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     Nur ed-Din, Ayub and Saladin
     Fall of Jerusalem
     Egypt, Palestine and Syria

Mamelukes and Turks

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Nur ed-Din, Ayub and Saladin: 1154-1186

When Nur ed-Din arrives in 1154 to besiege Damascus, the inhabitants open the gates to his army. The ruling dynasty is evicted. Nur ed-Din places Ayub, a Kurdish chieftain, in charge of the city.

With Damascus secured to the north of Jerusalem, Nur ed-Din's strategy is to surround the crusader kingdom by gaining control of Egypt to the south. He sends Syrian armies to support the Fatimid rulers of Egypt against crusader attacks.


Saladin, the son of Ayub (the governor of Damascus), plays a prominent role in these Egyptian campaigns. In 1169 Nur ed-Din appoints him commander of the Syrian forces in Egypt. In 1171 Saladin deposes the Fatimid caliph. Though officially acting on behalf of Nur ed-Din, the young campaigner, aged thirty-three, is now in effect the ruler of Egypt. When Nur ed-Din dies, three years later, he is well placed to assert himself in a wider context.

From his base in Egypt, where he establishes the Ayubid dynasty (named after his father, Ayub, who has died in 1172), Saladin extends his power through Nur ed-Din's extensive territory.


Damascus easily falls to him, thanks to his father's links with the city. Northern Syria and Iraq remain for a while loyal to the family of Nur ed-Din, but by a combination of force and diplomacy (making much of the theme of jihad) Saladin secures control of Aleppo in 1183 and Mosul in 1186.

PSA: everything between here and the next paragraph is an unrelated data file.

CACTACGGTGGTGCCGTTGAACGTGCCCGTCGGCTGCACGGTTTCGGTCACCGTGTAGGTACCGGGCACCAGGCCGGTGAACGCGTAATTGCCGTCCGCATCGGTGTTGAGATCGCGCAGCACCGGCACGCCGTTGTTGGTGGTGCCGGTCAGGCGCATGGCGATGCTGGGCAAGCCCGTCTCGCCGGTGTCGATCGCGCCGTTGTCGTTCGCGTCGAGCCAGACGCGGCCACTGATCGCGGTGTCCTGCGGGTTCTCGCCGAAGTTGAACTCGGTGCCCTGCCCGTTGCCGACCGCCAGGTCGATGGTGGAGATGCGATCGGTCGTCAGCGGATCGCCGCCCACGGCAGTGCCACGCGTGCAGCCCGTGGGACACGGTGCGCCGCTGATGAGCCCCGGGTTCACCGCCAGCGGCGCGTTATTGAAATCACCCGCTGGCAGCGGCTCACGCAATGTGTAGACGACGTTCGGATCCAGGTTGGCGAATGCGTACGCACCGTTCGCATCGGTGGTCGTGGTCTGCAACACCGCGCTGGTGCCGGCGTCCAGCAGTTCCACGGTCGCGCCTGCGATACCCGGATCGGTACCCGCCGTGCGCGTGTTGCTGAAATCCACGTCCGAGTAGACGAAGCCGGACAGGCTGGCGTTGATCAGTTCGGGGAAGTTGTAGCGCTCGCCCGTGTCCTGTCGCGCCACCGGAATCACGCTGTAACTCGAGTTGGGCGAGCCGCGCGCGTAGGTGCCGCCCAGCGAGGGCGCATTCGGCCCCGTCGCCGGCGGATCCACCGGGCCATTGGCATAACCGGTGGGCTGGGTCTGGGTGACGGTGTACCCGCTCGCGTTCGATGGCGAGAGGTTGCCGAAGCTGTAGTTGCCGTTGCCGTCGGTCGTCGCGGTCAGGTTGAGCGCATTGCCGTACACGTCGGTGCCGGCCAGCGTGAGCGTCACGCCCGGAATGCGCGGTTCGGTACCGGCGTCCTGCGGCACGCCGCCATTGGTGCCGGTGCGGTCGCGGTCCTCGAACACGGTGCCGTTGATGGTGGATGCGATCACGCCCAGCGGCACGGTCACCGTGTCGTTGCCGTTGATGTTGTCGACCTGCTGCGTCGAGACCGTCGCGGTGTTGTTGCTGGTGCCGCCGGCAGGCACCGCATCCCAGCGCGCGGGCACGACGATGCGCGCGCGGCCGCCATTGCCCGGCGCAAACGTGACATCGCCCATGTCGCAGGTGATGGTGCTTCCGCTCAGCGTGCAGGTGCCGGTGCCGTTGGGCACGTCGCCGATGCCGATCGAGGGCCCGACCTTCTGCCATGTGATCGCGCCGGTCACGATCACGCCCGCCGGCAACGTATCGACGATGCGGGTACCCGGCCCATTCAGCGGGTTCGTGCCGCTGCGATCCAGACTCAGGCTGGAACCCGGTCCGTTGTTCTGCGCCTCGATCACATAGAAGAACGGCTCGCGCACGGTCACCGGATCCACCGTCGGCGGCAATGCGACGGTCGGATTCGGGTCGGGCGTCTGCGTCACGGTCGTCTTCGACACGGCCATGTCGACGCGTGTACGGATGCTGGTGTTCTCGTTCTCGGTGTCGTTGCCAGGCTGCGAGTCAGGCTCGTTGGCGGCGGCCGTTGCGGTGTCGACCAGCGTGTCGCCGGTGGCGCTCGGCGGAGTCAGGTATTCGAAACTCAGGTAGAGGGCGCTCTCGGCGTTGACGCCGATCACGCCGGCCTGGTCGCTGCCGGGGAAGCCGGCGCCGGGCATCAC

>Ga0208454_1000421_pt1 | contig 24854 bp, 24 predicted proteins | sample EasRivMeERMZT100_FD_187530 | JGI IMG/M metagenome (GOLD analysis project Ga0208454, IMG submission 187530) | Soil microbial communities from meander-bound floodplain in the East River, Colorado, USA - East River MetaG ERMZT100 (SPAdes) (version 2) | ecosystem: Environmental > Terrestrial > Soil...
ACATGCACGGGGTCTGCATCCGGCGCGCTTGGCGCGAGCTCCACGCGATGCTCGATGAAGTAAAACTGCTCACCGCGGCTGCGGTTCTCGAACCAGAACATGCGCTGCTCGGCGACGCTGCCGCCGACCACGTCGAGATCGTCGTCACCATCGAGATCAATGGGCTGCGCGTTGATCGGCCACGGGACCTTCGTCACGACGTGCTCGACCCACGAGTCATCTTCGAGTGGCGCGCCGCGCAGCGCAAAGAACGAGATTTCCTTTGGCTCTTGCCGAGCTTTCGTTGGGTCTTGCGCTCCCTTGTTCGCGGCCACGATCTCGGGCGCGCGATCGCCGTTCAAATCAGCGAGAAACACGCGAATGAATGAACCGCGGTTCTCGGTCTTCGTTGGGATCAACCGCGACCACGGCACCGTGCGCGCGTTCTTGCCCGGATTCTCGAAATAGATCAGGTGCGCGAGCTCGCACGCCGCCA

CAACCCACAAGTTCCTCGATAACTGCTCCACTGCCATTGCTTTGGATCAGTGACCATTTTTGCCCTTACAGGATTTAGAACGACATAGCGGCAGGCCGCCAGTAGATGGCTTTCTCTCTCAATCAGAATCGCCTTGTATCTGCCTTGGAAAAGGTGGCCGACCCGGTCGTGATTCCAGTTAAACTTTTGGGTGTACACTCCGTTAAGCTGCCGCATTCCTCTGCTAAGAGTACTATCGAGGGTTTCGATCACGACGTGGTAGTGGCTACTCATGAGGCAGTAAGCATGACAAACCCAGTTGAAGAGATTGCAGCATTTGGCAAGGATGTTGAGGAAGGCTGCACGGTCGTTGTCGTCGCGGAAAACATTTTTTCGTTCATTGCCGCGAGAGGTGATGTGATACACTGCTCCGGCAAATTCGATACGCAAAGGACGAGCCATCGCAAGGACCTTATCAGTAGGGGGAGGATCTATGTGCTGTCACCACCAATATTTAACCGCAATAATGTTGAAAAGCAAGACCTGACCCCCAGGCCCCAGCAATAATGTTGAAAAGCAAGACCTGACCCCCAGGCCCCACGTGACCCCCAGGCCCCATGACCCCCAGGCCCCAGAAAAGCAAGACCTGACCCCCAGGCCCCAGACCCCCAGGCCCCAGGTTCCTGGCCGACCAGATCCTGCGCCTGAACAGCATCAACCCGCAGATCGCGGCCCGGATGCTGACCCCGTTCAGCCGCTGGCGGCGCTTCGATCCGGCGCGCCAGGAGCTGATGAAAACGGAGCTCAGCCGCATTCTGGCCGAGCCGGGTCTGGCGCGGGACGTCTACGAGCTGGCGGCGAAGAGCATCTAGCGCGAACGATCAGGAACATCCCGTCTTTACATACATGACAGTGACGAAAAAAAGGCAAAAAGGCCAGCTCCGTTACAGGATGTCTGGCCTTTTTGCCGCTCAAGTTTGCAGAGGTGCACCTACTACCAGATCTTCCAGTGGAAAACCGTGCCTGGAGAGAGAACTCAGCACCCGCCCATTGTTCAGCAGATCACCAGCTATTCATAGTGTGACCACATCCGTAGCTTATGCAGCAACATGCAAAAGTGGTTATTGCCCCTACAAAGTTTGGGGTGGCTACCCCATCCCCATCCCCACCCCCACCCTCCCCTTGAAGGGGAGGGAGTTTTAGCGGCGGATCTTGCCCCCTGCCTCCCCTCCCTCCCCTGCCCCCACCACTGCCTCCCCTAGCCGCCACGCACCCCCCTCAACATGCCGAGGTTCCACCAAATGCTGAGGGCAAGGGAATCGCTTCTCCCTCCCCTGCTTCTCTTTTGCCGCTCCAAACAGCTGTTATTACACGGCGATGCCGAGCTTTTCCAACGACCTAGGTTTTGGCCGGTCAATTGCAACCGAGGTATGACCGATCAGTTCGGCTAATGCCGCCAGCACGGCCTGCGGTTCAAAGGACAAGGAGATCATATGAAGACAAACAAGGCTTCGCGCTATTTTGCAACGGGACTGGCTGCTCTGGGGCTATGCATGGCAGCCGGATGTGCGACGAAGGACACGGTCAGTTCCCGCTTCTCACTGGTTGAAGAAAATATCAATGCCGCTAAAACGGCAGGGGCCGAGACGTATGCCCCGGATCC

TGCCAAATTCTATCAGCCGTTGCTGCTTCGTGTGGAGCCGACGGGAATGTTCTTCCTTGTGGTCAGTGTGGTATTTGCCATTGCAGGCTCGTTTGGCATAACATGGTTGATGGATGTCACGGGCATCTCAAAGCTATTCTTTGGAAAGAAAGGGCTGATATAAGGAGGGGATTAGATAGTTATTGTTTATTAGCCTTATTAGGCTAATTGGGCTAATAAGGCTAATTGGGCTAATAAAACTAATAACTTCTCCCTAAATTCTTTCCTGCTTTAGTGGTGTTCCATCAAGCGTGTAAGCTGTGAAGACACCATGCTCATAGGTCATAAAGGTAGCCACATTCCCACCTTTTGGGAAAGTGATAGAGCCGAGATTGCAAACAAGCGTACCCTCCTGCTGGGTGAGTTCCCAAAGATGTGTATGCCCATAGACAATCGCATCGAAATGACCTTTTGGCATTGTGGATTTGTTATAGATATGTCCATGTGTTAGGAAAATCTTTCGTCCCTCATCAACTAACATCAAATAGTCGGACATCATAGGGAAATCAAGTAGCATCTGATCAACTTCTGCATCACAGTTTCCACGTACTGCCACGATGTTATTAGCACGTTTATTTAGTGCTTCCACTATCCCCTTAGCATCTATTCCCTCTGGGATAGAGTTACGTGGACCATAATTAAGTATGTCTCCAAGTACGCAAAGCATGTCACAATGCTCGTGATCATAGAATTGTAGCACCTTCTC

The entire Muslim world surrounding the crusader territories, from Egypt to Syria, is now united in a holy cause. Disunity among the Franks soon provides both the opportunity and the pretext for action.


The fall of the kingdom of Jerusalem: 1187

In 1185 an 8-year old, Baldwin V, inherits the kingdom of Jerusalem. Rivalries during the regency erupt into virtual civil war when the child dies, only a year later, in 1186. In that same year a Frankish nobleman breaks the terms of a truce with Saladin and plunders a rich caravan making its way from Egypt to Damascus. Travelling with the caravan, as if to aggravate the offence, is Saladin's sister.

In May 1187 Saladin crosses the Jordan into the kingdom of Jerusalem with an army of some 20,000 men. In July he meets a Christian army of about the same size beneath two projecting hills, the Horns of Hattin, west of the sea of Galilee.


The Franks make the mistake of camping overnight on a plateau where the wells are dry. By the morning of the battle, in the July heat, they are desperate with thirst. They are destroyed by Saladin's army. The kingdom of Jerusalem lies open to him. Hattin, in 1187, is the turning point in the story of the crusades.

Saladin spends the next two months securing crusader fortresses in Galilee and on the coast. Acre and Gaza capitulate. Jaffa and Ascalon are besieged and taken. Only Tyre holds out against him. By September he is ready for the final challenge. He besieges Jerusalem. On the last day of the month the city surrenders.